Professional chefs regularly offer restaurant goers steaks double the size recommended by the USDA.
The more successful you are at finding an eating place with huge portions, the more difficulty you will have keeping control of your weight and waistline. We all need to rethink the situation. Pigging out at a low price doesn’t make our trip to dine out a success. We need to start thinking in terms of the nutritional quality of our food not just the quantity. Continue reading
My main focus is living a healthy life and exercising regularly. Paying attention to what I eat is a primary tool and one of the best techniques for this is paying attention to portion control and serving size. I truly don’t try to lose weight. I have been within five pounds of 155 for the past eight years.
If you are overweight, you can use the portion control tool to jump start your weight loss efforts.
This was my idea of a ‘serving’ of pasta. No wonder I was always overweight.
Over the course of the past couple of years, I have found out how very much I didn’t know about the subject. When we started the blog, I began reading about various weight loss techniques. One of the first I encountered was portion control and serving size. I was already counting calories, but I had no feeling at all for portion control. My idea of one serving was the amount I would serve myself. For example, pasta. I love pasta and eat it regularly. Prior to working on the blog, my idea of a serving of pasta was a plateful of it. (See photo).
One of the first and most important lessons I learned about weight control was Portion Size. Until I understood portion and serving size, I had no idea how to control my weight. I thought a serving of pasta was a heaping plate full. As you can see from the illustration, that is a far cry from accurate. Once you get a handle on how much food is a correct portion, you will be on your way to controlling your weight.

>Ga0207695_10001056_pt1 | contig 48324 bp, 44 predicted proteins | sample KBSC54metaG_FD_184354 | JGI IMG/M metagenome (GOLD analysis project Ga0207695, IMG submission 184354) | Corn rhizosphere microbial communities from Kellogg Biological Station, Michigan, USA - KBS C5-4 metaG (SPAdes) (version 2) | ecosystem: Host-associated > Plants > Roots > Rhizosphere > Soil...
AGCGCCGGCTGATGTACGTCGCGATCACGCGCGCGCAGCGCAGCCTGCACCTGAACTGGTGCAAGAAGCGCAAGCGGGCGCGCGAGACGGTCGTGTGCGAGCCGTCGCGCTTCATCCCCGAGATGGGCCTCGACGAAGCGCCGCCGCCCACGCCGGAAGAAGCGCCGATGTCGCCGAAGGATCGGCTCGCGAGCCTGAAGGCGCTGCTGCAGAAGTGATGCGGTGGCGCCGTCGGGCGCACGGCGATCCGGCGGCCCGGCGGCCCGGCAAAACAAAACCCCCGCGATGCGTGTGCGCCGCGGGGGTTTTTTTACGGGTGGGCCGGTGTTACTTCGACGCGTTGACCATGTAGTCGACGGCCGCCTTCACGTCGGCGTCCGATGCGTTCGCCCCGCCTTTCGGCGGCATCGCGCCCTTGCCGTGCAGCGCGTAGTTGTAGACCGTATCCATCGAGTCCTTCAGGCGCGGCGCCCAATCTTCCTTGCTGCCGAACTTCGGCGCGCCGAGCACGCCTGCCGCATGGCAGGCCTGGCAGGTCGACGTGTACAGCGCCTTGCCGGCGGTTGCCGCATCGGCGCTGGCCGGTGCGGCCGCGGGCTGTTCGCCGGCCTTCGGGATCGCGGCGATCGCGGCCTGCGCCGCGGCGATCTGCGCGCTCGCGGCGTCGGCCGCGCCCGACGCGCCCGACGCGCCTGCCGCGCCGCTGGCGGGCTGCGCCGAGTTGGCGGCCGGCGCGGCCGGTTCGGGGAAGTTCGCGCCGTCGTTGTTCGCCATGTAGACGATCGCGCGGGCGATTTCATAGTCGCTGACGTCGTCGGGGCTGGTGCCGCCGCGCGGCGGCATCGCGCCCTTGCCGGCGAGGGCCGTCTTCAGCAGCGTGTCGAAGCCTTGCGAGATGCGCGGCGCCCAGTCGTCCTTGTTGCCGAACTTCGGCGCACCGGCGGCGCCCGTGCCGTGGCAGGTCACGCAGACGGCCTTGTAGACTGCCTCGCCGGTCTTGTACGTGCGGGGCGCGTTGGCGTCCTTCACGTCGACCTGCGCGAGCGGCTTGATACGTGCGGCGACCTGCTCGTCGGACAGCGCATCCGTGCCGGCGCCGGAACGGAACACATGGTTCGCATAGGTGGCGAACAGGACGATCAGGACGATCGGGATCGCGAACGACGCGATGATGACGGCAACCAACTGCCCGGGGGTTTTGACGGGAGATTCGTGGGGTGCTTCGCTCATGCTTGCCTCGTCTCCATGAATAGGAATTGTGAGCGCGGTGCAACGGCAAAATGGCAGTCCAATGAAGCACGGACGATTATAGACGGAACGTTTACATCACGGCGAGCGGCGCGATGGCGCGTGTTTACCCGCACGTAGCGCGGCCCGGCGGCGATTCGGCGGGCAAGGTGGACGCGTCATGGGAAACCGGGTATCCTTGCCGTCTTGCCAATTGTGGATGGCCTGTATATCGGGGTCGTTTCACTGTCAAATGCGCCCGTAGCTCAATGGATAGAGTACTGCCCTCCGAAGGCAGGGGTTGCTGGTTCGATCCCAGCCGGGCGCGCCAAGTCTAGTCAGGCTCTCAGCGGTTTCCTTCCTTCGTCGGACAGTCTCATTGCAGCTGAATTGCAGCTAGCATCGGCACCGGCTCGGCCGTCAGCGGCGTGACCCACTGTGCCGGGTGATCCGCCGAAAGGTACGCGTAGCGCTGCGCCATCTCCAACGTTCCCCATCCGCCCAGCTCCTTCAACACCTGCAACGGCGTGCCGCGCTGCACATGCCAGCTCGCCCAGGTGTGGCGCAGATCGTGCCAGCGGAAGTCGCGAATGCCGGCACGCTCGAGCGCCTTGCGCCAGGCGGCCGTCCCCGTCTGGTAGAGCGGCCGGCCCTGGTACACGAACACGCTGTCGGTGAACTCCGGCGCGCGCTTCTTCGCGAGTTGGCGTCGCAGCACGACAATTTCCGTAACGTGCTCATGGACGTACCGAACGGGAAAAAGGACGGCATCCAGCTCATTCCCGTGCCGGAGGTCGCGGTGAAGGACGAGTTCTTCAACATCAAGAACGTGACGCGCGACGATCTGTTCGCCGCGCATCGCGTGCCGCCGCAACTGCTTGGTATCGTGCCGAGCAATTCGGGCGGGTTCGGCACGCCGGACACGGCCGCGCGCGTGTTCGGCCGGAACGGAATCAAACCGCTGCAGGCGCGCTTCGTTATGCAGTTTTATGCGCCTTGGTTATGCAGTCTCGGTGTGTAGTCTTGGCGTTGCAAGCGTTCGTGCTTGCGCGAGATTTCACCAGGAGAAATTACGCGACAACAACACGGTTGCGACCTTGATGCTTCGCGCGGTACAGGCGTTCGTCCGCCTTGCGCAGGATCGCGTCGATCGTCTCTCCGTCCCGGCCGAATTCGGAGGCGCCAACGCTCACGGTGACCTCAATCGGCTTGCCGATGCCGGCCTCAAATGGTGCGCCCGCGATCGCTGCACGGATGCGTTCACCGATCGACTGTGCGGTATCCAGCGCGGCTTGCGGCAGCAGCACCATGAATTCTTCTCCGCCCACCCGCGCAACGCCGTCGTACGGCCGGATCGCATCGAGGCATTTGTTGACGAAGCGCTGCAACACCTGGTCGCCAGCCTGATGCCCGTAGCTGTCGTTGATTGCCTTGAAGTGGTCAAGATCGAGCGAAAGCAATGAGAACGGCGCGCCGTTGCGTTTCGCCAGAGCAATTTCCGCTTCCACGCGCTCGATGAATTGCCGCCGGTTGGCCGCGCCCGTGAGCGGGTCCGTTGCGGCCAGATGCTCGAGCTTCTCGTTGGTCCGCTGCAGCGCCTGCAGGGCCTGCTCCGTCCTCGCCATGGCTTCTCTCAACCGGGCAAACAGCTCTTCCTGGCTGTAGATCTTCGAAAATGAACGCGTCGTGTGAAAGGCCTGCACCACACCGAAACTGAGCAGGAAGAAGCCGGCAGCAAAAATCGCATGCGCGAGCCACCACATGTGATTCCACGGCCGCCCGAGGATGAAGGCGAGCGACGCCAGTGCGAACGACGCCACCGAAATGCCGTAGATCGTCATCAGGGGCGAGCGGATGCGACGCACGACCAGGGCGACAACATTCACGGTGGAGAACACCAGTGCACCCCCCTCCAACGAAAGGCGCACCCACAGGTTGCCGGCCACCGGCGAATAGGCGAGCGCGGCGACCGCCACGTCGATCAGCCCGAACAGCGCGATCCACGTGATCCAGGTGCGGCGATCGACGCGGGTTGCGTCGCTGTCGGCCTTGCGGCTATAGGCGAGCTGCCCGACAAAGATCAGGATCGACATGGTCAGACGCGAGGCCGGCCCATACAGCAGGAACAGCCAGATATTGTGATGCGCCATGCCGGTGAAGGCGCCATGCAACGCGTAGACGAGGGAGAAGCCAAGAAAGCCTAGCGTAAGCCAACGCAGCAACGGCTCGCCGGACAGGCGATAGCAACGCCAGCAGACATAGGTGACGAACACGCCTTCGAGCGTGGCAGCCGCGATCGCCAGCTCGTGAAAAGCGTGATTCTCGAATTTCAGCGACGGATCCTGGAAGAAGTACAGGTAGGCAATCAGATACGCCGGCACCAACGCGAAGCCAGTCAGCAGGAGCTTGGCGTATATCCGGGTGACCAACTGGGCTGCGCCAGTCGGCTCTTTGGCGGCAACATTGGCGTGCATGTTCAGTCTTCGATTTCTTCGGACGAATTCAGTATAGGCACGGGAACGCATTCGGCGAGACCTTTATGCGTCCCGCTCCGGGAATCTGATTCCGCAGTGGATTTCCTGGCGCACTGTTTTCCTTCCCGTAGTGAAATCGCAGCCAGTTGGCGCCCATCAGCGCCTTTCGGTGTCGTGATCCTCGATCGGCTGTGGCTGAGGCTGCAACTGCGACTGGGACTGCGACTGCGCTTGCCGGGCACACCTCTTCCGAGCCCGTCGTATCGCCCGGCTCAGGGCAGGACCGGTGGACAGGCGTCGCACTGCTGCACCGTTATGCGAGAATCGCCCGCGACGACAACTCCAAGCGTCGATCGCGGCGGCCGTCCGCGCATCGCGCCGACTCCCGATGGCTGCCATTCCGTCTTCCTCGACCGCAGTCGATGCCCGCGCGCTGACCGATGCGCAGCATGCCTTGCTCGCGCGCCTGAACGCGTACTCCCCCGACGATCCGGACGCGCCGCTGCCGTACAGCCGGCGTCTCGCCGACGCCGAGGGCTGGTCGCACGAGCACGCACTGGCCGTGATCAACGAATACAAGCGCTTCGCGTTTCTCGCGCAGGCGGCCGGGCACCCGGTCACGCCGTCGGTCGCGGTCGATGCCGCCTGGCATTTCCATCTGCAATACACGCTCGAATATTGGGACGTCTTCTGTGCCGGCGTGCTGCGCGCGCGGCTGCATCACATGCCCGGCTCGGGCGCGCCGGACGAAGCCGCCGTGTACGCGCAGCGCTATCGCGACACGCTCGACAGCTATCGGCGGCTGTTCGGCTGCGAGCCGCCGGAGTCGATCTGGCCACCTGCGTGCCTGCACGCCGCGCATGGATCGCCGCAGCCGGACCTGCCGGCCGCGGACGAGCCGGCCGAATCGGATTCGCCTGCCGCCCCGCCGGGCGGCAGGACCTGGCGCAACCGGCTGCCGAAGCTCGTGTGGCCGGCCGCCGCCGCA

An example of portion size and serving size is the old bag of chips example. You pick up a bag of potato chips. Because you are paying attention to your weight, you check the calories on the back. It says something like 150 calories per serving. Not bad … but wait
weight. A serving is one ounce. The bag weighs three ounces. So, you need to limit yourself to a third of the chips. Use a food scale, or your eye, or count them out, but if you eat the whole bag, you will consume 450 calories, not the 150 serving size. That’s how you combine serving size and portion size.
I hope you will take the time to study this infographic. There are loads of fascinating and useful facts and observations in it.
In my battle of the bulge, I found serving size and portion control to be the keys to my victory. Once you take charge of how much you are consuming, the battle is won. To continue on to robust good health, of course, you need to add regular exercise, too.
If you click on the illustration, you get an enlarged picture.
One picture is worth a thousand words department. A look at how portion sizes have ballooned since the ’50s gives us a clue as to why 60 percent of us are overweight and 30 percent obese. Don’t let fast food portion sizes torpedo your weight control efforts. Eat less; move more.
The graph and proportions are dramatic. Make sure you notice how the figures on the bottom have also expanded.
In my weight control experience, portion control and serving size are key concepts. To read further on portion control and serving size, check out my Page – How to Lose Weight and Keep it Off.
Sometimes seeing a simple list can clarify a situation.
If you consider yourself one of the 60 per cent of us who are overweight, you might enjoy this: